Beef Still A Top Choice For Consumers – for Aug. 26, 2010

Pop stars may sneer that “beef stinks,” but beef is still on the menu in 96 per cent of Canadian households and for 93 per cent of individuals, the Beef Information Centre says.

“That compares fairly closely with chicken, which scored 98 per cent on households and 97 on an individual basis,” said Beef Information Centre executive director of consumer operations Ron Glaser in a presentation based on BIC’s latest consumer research at the semi-annual convention of the Canadian Cattlemen’s Association.

Pork is less popular scoring only in the high 80s for both criteria.

“That gives you a sense that the consumer hasn’t abandoned our product or animal products in general.”

Those who seek to reduce or eliminate animal products from their diet, make up just six per cent of all Canadians.

Of that percentage, just 4.5 per cent are “flexitarians,” which means they still have some animal-based foods in their diet. Vegetarians make up only 1.3 per cent of the population, and hard-core true vegans, who eat only plant products, are just 0.5 per cent.


“That’s really a minuscule number of Canadians and those numbers have been very consistent and stable over the past number of years,” said Glaser.

“Is that surprising? When you watch the popular media, you can sometimes think that the whole world is against you. So, you can take some comfort in that.”

The vegetarian minority is generally 20 to 39 years old, largely urban and male. In Glaser’s opinion, the phenomenon is nothing more than youth challenging established morality – a stance that fades with age and experience.

“Beef consumption actually increases once people hit that 30-to 40-years-of-age range, when they become parents and have families. Diets tend to move more towards the mainstream,” he added.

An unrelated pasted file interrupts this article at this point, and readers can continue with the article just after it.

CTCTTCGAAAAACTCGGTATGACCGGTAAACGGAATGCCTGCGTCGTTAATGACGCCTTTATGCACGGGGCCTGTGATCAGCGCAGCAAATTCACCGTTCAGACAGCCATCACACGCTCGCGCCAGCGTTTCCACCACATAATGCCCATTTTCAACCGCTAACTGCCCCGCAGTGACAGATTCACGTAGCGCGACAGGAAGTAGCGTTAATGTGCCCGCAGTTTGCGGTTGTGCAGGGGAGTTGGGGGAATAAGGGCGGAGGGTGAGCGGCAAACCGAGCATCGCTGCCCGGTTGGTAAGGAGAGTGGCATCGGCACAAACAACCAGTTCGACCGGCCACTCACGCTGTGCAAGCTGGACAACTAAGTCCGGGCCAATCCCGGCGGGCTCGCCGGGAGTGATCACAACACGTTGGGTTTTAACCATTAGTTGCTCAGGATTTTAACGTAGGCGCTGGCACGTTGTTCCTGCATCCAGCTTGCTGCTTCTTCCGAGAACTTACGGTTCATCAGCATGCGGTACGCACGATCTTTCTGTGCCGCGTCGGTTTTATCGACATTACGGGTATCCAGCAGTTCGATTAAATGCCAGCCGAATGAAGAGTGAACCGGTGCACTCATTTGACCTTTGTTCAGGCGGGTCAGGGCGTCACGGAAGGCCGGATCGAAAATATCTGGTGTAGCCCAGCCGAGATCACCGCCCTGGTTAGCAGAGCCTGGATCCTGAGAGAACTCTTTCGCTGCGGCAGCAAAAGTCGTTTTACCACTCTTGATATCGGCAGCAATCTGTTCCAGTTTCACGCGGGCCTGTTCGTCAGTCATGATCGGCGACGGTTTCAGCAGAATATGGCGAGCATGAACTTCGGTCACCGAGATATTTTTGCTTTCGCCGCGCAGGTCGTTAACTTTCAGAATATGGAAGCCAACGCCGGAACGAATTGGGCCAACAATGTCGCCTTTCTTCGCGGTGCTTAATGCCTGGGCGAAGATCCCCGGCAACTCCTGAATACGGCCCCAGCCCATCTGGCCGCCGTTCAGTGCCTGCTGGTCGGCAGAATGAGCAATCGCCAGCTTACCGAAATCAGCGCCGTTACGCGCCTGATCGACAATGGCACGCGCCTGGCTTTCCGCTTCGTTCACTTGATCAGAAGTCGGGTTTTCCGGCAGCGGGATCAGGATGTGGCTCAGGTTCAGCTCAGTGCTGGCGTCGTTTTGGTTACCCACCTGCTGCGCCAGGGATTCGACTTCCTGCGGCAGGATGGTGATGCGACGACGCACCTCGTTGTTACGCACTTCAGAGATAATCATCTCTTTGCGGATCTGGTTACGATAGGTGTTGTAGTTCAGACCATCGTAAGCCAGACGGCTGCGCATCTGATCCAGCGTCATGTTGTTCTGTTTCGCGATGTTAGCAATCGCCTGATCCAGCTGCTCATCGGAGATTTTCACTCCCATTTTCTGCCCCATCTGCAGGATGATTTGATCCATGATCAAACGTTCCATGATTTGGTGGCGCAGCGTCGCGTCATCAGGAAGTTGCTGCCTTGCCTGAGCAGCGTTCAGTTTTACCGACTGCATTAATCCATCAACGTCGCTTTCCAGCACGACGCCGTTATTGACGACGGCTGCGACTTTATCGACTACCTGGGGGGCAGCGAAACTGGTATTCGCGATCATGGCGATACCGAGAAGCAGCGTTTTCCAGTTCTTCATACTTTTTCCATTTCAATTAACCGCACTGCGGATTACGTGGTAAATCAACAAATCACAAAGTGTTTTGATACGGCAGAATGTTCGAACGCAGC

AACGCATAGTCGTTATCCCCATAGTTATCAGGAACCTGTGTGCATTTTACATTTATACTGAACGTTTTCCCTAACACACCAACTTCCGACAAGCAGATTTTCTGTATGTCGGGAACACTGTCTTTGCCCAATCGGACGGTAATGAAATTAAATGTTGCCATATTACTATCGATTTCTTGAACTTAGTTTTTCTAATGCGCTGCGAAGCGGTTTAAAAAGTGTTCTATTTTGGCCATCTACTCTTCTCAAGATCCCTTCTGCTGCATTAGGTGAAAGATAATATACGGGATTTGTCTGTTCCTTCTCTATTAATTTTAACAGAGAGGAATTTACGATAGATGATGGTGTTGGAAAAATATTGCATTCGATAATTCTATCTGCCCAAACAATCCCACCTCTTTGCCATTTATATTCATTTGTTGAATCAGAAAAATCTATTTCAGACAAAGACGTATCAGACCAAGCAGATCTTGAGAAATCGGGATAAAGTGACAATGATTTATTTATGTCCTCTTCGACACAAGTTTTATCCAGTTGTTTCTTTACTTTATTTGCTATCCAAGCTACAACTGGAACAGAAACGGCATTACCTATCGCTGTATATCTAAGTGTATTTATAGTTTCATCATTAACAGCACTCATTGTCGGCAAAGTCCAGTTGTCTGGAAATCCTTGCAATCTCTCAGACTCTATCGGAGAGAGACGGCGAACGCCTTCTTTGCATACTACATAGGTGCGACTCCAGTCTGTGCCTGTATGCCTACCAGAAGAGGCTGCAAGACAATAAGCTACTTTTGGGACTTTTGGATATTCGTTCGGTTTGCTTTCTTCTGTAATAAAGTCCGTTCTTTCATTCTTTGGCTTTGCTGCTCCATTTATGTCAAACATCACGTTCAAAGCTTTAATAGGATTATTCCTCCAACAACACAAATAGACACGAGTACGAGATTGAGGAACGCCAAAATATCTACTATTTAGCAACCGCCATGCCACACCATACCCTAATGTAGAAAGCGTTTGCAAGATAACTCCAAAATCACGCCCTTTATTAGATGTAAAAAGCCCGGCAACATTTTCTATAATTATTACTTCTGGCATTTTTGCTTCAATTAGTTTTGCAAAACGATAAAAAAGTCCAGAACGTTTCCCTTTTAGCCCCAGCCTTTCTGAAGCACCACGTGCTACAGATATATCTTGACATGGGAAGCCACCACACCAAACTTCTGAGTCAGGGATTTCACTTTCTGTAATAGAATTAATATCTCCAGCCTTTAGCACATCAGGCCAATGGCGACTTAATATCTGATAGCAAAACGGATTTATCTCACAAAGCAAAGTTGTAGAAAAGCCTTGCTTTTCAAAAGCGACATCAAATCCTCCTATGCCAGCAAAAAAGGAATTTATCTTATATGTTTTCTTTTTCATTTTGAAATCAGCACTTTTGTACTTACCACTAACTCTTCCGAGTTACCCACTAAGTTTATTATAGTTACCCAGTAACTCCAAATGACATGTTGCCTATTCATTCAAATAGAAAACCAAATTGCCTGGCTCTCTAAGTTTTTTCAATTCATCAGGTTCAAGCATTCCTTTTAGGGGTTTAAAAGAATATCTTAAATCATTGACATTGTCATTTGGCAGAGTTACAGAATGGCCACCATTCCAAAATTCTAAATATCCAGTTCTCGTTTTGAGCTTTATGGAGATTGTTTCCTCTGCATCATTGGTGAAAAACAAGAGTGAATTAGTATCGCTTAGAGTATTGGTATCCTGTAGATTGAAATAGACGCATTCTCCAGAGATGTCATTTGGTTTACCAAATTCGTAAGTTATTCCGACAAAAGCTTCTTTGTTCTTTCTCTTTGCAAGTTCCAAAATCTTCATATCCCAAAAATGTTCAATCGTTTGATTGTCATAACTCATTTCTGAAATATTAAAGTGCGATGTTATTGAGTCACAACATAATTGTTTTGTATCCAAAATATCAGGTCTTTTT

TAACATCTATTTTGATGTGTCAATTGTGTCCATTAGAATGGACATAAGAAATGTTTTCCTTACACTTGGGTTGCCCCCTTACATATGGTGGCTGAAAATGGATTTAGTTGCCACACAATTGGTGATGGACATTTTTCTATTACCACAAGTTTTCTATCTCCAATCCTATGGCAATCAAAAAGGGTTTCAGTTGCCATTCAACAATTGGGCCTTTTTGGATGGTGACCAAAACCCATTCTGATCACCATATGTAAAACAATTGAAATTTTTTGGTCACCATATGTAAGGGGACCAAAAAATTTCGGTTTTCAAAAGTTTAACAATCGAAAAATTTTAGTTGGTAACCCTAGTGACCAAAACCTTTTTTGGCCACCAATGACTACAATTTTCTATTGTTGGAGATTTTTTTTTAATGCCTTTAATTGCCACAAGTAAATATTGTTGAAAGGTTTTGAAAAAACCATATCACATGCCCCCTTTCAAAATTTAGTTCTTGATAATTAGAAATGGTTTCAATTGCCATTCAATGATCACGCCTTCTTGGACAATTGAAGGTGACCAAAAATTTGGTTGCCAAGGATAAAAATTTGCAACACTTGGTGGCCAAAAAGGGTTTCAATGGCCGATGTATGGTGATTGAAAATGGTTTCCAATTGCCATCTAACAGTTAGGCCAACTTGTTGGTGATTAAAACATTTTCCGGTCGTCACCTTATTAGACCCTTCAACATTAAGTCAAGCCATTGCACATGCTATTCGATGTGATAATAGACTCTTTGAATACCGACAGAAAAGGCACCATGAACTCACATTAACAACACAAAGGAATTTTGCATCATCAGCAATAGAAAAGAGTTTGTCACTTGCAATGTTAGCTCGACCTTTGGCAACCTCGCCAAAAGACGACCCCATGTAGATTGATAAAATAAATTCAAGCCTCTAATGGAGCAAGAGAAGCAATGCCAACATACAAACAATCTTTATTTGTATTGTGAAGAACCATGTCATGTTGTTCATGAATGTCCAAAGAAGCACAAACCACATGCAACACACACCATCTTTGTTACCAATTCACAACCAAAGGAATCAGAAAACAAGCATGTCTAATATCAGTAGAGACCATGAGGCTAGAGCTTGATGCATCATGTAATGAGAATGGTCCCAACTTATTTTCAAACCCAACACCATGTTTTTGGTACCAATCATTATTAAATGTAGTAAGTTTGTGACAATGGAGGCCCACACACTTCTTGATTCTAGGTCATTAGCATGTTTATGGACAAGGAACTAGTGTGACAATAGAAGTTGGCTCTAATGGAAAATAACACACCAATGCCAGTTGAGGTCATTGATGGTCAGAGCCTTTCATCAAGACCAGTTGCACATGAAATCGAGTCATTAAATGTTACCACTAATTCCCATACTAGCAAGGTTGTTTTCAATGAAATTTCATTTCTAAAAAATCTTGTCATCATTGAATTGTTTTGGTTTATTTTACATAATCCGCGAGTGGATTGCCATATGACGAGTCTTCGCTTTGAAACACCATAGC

“Meatless Mondays” may get a lot of electrons on the Internet, but only 23 per cent of adults have even heard of the campaign hatched by activists who assert that animal agriculture is a major cause of greenhouse gas emissions and must be reduced to save the planet.


Only six per cent of Canadians are participating, he added.

“That strikes me as funny, because that’s the same six per cent who weren’t eating beef in the first place,” said Glaser. “These aren’t new converts.”

Research shows that health concerns are the No. 1 drag on beef consumption, followed by food safety fears related to hormone and antibiotic residues.

Organic “means good things” in the minds of consumers, but they are willing to pay only a five per cent premium for organic beef.

The gains seen for other consumer products haven’t boosted organic beef’s fortunes as much, but Glaser believes that having it available as an alternative is positive overall for the industry because it means that more beef will be sold.


When asked what was paramount in deciding whether to buy beef out of a list of four concerns, 70 per cent of respondents ranked “healthfulness” as the top one or two, “safety” 64 per cent, “animal welfare” 28 per cent, and the “environmental impact of beef production” was tops for 22 per cent.

“Overwhelmingly, it’s about health and nutrition. Productionrelated issues such as animal welfare and the environment are not the primary concern,” said Glaser.

Fat and cholesterol are the top worries. In terms of food safety, 18 per cent mentioned “mad cow disease,” and 14 per cent feared hormones and antibiotics, and nine per cent worried about E. coli, listeria, or salmonella.

Only 23 per cent of respondents mentioned animal welfare concerns, but of that number, 35 per cent expressed concern about how animals are treated in the process of raising cattle, and 28 per cent specifically raised concerns about their treatment at slaughter.

“They start mentioning factory farms, unfortunately, but we know that there is a marked difference in perception of conventional cow-calf operations to intensive operations,” he said. “The consumers see them very differently.”

But when comparing concerns about livestock production for various species, 30 per cent thought beef was better than the others, while 30 per cent thought it was worse.

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Isthatsurprising?When youwatchthepopular media,youcansometimes thinkthatthewholeworld isagainstyou.So,youcan takesomecomfortinthat.”


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